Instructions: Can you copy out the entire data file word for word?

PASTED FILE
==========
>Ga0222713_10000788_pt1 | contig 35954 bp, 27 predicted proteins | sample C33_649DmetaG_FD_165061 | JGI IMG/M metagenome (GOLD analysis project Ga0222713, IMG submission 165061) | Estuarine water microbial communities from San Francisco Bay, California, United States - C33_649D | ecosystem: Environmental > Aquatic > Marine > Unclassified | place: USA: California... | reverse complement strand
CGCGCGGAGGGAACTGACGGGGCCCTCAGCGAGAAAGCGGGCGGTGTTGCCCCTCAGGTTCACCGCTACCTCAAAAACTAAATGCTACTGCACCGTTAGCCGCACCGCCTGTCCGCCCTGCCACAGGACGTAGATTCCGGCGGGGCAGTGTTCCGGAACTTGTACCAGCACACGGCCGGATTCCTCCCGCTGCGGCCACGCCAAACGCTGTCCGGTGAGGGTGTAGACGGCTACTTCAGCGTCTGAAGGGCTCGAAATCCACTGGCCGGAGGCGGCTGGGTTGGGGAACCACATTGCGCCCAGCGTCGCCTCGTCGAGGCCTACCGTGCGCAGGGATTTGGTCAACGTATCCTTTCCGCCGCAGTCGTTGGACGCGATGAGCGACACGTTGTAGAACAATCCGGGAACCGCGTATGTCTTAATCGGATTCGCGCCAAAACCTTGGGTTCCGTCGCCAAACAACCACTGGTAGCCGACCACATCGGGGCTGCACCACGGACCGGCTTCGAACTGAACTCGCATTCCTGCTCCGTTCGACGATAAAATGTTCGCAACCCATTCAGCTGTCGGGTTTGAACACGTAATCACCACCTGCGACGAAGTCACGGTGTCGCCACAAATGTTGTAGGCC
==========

>Ga0222713_10000788_pt1 | contig 35954 bp, 27 predicted proteins | sample C33_649DmetaG_FD_165061 | JGI IMG/M metagenome (GOLD analysis project Ga0222713, IMG submission 165061) | Estuarine water microbial communities from San Francisco Bay, California, United States - C33_649D | ecosystem: Environmental > Aquatic > Marine > Unclassified | place: USA: California... | reverse complement strand
CGCGCGGAGGGAACTGACGGGGCCCTCAGCGAGAAAGCGGGCGGTGTTGCCCCTCAGGTTCACCGCTACCTCAAAAACTAAATGCTACTGCACCGTTAGCCGCACCGCCTGTCCGCCCTGCCACAGGACGTAGATTCCGGCGGGGCAGTGTTCCGGAACTTGTACCAGCACACGGCCGGATTCCTCCCGCTGCGGCCACGCCAAACGCTGTCCGGTGAGGGTGTAGACGGCTACTTCAGCGTCTGAAGGGCTCGAAATCCACTGGCCGGAGGCGGCTGGGTTGGGGAACCACATTGCGCCCAGCGTCGCCTCGTCGAGGCCTACCGTGCGCAGGGATTTGGTCAACGTATCCTTTCCGCCGCAGTCGTTGGACGCGATGAGCGACACGTTGTAGAACAATCCGGGAACCGCGTATGTCTTAATCGGATTCGCGCCAAAACCTTGGGTTCCGTCGCCAAACAACCACTGGTAGCCGACCACATCGGGGCTGCACCACGGACCGGCTTCGAACTGAACTCGCATTCCTGCTCCGTTCGACGATAAAATGTTCGCAACCCATTCAGCTGTCGGGTTTGAACACGTAATCACCACCTGCGACGAAGTCACGGTGTCGCCACAAATGTTGTAGGCC